Using whole genome sequencing and RNA-seq, we characterized the genomic landscape of 295 DS-ALL cases and identified 15 distinct subtypes.
DS-ALL exhibits marked enrichment of RAG-mediated and C/EBP gene alterations, and inferior outcomes in BCR::ABL1-like CRLF2-r cases.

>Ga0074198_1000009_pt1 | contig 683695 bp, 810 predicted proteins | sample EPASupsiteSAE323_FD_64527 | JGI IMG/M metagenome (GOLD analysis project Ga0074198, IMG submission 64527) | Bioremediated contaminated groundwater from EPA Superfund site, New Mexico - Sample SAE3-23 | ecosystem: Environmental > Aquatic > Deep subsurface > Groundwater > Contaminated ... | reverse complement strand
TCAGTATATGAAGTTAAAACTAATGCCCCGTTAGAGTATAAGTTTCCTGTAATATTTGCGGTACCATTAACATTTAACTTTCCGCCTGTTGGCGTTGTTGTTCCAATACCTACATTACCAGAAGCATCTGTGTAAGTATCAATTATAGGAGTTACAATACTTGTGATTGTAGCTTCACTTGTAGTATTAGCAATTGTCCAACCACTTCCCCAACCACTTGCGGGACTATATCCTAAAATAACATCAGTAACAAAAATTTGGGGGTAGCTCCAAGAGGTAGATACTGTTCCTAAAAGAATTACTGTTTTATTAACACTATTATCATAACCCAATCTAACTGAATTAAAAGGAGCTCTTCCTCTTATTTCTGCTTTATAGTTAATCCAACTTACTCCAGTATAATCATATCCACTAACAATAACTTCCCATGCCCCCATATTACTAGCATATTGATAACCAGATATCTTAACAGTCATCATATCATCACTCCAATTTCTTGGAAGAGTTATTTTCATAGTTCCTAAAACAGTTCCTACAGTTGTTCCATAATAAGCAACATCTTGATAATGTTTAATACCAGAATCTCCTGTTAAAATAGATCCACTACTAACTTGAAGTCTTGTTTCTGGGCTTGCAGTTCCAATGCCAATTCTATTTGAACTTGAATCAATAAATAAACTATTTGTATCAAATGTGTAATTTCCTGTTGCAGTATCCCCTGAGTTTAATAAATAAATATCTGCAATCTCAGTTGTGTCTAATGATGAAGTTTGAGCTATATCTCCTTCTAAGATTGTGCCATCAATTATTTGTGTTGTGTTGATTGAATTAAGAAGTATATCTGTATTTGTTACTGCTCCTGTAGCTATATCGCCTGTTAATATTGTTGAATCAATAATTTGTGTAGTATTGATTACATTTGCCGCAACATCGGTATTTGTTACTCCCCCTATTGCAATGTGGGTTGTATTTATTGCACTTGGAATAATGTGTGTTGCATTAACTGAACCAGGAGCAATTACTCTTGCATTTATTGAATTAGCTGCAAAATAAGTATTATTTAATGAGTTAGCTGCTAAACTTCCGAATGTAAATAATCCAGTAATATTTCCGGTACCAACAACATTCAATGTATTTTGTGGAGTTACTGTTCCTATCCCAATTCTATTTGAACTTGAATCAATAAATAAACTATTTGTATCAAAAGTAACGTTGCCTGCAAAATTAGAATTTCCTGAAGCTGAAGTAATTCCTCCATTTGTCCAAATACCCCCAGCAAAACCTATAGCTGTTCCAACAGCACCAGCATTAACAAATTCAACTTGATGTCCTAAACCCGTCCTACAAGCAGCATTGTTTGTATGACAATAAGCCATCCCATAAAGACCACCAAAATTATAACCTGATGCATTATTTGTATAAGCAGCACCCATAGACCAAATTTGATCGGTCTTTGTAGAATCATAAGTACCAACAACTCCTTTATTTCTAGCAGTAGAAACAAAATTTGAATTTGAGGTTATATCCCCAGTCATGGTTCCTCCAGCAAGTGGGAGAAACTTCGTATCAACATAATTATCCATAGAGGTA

Trisomy 21, the genetic cause of Down syndrome (DS), is the most common congenital chromosomal anomaly. It is associated with a 20-fold increased risk of acute lymphoblastic leukemia (ALL) during childhood and results in distinctive leukemia biology. To comprehensively define the genomic landscape of DS-ALL, we performed whole genome sequencing and whole-transcriptome sequencing (RNA-Seq) on 295 cases. Our integrated genomic analyses identified 15 molecular subtypes of DS-ALL, with marked enrichment of CRLF2-r, IGH::IGF2BP1, and C/EBP altered (C/EBPalt) subtypes compared to 2257 non-DS-ALL cases. We observed abnormal activation of the CEBPD, CEBPA, and CEBPE genes in 10.5% of DS-ALL cases, via a variety of genomic mechanisms, including chromosomal rearrangements and noncoding mutations leading to enhancer hijacking. 42.3% of C/EBP-activated DS-ALL also have concomitant FLT3 point mutation or indel, relative to 4.1% in other subtypes (P=7.2×10-6). CEBPD overexpression enhanced the differentiation of mouse hematopoietic progenitor cells into pro-B cells in vitro, particularly in a DS genetic background. Notably, RAG-mediated somatic genomic abnormalities were common in DS-ALL, accounting for a median of 27.5% of structural alterations, compared to 7.7% in non-DS-ALL (P=2.1×10-12). Unsupervised hierarchical clustering analyses of CRLF2-rearranged DS-ALL identified substantial heterogeneity within this group, with the BCR::ABL1-like subset linked to an inferior event-free survival (hazard ratio=5.27, P=9.3×10-8), even after adjusting for known clinical risk factors (hazard ratio=4.32; P=0.0020). These results provide important insights into the biology of DS-ALL and point to opportunities for targeted therapy and treatment individualization.
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